New Trinity headmaster focused on more than scores
NATCHEZ — The new headmaster at Trinity Episcopal Day School’s has a broad, but brilliant goal.
Cynthia Smith wants her students and staff to be happy.
“If you have happy kids, happy teachers, you’re going to have a productive school,” Smith said.
Smith said communication between the school and parents is key to making sure Trinity is an environment where students what to be.
“I want to know what’s good about Trinity, and I want to know about (parents’) apprehensions,” Smith said.
She said a healthy dialogue between teachers and parents can aid in finding and fixing problems at home or in the classroom.
Another good method of communication for parents will be the new Student Assessment Management System. Parents can log on to SAMS Web site to see how their children are doing in school rather than wait for quarterly progress reports to show up in the mailbox, Smith said.
Smith has already made changes to the curriculum.
She has added a physical science course in the high school and cut out the majority of study halls.
In addition, a new science field experiment lab worth a half credit will prioritize hands-on lab work without interrupting lecture classes. She said it works like college lab courses, as a supplement to lectures.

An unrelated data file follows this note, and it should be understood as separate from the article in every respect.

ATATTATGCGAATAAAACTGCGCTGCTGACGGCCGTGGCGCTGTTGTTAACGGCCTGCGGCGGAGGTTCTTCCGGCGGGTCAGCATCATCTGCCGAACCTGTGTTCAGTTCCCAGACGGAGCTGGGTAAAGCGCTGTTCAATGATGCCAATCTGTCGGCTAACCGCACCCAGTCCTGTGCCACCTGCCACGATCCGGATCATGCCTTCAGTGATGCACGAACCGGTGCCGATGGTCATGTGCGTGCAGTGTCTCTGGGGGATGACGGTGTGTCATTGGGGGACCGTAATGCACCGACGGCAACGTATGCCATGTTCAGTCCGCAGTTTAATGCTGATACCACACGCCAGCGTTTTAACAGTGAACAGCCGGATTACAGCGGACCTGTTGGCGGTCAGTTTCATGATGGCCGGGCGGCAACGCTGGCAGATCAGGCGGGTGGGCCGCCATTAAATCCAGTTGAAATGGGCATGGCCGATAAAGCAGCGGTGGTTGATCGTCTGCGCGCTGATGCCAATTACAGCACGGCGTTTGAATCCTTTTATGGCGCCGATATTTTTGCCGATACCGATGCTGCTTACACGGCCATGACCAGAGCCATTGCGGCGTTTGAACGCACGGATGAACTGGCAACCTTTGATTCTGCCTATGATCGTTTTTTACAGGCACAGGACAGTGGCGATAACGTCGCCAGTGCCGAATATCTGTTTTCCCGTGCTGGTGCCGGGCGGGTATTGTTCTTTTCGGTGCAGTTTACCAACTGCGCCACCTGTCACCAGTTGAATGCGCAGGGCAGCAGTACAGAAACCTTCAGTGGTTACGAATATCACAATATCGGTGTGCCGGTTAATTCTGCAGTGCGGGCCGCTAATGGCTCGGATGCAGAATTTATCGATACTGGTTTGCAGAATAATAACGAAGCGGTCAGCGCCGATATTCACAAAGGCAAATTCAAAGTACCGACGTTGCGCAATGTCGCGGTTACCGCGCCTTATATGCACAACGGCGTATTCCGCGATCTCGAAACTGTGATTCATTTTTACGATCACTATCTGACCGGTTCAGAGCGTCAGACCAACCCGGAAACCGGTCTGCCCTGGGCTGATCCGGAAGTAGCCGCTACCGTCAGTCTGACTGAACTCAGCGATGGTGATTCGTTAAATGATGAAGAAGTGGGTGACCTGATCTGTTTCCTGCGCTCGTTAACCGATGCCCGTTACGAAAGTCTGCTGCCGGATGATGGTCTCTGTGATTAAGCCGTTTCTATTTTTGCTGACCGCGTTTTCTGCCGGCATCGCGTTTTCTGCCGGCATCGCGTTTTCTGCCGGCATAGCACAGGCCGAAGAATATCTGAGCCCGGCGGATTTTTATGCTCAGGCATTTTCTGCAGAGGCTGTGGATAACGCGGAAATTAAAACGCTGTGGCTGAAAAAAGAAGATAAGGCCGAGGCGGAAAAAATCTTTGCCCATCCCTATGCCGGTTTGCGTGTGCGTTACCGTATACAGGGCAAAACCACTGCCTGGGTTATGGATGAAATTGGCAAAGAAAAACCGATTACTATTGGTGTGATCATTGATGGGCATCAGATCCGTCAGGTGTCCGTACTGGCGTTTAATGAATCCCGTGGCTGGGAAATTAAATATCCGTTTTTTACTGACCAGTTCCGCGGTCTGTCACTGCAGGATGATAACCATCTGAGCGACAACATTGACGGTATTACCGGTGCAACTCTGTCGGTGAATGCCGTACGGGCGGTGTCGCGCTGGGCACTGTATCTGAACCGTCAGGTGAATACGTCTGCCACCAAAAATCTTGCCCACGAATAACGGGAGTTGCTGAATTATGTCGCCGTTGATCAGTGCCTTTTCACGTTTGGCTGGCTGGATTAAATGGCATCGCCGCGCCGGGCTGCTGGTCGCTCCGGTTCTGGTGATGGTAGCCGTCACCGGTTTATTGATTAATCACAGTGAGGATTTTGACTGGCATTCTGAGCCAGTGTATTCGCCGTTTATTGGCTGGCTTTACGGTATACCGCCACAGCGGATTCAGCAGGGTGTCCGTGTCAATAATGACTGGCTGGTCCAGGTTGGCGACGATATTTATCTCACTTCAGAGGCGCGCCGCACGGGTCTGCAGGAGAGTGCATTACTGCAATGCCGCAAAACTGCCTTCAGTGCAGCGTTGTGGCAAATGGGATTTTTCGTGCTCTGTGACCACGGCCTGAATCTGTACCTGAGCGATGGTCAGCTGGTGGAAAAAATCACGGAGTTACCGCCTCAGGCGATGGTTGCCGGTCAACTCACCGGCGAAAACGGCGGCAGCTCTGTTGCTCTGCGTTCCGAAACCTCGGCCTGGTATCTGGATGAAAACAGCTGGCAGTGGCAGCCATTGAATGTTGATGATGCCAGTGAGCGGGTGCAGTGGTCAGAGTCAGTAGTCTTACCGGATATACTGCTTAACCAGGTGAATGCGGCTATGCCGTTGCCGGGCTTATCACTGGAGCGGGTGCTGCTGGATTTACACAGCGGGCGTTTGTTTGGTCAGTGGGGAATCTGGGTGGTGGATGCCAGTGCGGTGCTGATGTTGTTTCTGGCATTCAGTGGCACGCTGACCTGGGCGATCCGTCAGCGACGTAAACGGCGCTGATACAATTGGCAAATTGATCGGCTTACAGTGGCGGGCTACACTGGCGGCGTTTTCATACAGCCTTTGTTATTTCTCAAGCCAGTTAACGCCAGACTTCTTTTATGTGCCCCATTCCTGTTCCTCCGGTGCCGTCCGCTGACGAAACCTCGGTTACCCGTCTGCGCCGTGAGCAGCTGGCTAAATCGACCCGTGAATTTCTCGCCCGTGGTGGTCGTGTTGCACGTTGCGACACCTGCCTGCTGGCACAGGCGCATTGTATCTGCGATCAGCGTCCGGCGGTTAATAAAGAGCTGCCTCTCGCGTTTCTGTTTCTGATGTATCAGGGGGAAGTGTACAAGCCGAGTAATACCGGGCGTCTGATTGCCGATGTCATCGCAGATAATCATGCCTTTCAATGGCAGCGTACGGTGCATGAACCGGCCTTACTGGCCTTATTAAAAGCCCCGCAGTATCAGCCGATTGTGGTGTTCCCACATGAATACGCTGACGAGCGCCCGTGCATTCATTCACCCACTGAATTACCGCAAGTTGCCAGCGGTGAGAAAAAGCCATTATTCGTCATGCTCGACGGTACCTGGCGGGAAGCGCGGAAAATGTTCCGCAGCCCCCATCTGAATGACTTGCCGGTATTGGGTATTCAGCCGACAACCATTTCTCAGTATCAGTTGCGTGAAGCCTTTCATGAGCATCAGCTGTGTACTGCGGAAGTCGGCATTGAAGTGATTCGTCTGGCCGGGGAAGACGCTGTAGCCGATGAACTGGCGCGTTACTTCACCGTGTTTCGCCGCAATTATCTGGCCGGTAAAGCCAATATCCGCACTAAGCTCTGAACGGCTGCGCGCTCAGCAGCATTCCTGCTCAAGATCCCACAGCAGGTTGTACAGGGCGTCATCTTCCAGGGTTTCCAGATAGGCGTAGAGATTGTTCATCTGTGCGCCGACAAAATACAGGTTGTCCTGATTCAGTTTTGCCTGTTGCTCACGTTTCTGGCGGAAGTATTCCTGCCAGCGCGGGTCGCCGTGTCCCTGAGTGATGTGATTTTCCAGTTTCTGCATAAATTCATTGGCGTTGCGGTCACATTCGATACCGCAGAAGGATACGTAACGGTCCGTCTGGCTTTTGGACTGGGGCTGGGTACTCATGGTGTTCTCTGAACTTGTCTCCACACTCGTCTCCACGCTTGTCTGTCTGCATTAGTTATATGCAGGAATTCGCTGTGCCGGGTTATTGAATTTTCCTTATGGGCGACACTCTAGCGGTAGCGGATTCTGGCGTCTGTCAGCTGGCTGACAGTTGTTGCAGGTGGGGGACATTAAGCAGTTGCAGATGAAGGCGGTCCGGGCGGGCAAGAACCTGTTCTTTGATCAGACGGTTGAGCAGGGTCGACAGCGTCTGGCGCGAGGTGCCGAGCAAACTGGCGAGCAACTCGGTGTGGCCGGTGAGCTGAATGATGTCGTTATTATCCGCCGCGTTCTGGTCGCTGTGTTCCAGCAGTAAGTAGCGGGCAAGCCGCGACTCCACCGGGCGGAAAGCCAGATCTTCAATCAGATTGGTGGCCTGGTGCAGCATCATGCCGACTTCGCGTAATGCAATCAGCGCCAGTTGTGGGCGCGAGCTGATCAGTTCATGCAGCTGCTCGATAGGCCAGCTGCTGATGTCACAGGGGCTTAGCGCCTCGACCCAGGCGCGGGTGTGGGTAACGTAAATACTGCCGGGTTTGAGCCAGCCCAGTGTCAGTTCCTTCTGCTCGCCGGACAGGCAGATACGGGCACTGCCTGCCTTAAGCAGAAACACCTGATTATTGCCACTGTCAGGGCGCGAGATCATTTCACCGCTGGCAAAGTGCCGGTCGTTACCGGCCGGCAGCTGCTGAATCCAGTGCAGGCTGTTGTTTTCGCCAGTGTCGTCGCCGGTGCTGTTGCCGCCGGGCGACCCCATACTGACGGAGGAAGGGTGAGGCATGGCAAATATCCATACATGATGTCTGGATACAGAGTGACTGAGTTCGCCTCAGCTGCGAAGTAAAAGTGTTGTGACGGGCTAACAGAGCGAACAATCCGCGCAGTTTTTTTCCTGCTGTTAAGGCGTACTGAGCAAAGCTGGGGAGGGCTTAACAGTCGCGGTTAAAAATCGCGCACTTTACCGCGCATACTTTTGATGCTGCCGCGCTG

Smith said another strategy she has for letting students get the most out of their time at Trinity is to encourage cross-curriculum instruction. This type of instruction forces students to blend knowledge of different subject areas through application, creating a well-rounded student.
For example, Smith said she would make sure students who leave Trinity have proficient composition and communication skills, no matter which field they enter.
Making the curriculum important to each student’s interests is another method Smith said she would encourage.
“Why do you think kids are so proficient with cell phones? It’s important to them,” Smith said.
Smith said her transition to Trinity has been smooth, partially due to Jackie Ezell’s assistance. Ezell is Trinity’s chief financial officer and served as interim Head of school last spring.
Smith said she might experience some “uh-oh moments” when skirting the line between making changes and being sure not to make changes too quickly.
However, she said Trinity has welcomed her as headmaster more than any position she has had in her past.
Smith’s history as an educator is long. She started in the Natchez-Adams School District in 1980 has worked at some point in several schools in the Miss-Lou.
Most recently, Smith was a guidance counselor at Vidalia High School.
Smith said her experience on every level as an educator has prepared her for her new position.
“I think I am a better administrator because of my counseling, and I will always have an understanding of the teacher’s dilemma in the classroom,” Smith said.
But she feels like her new position is a good fit.
“I feel like I’m in supposed to be here at this time and place,” Smith said.
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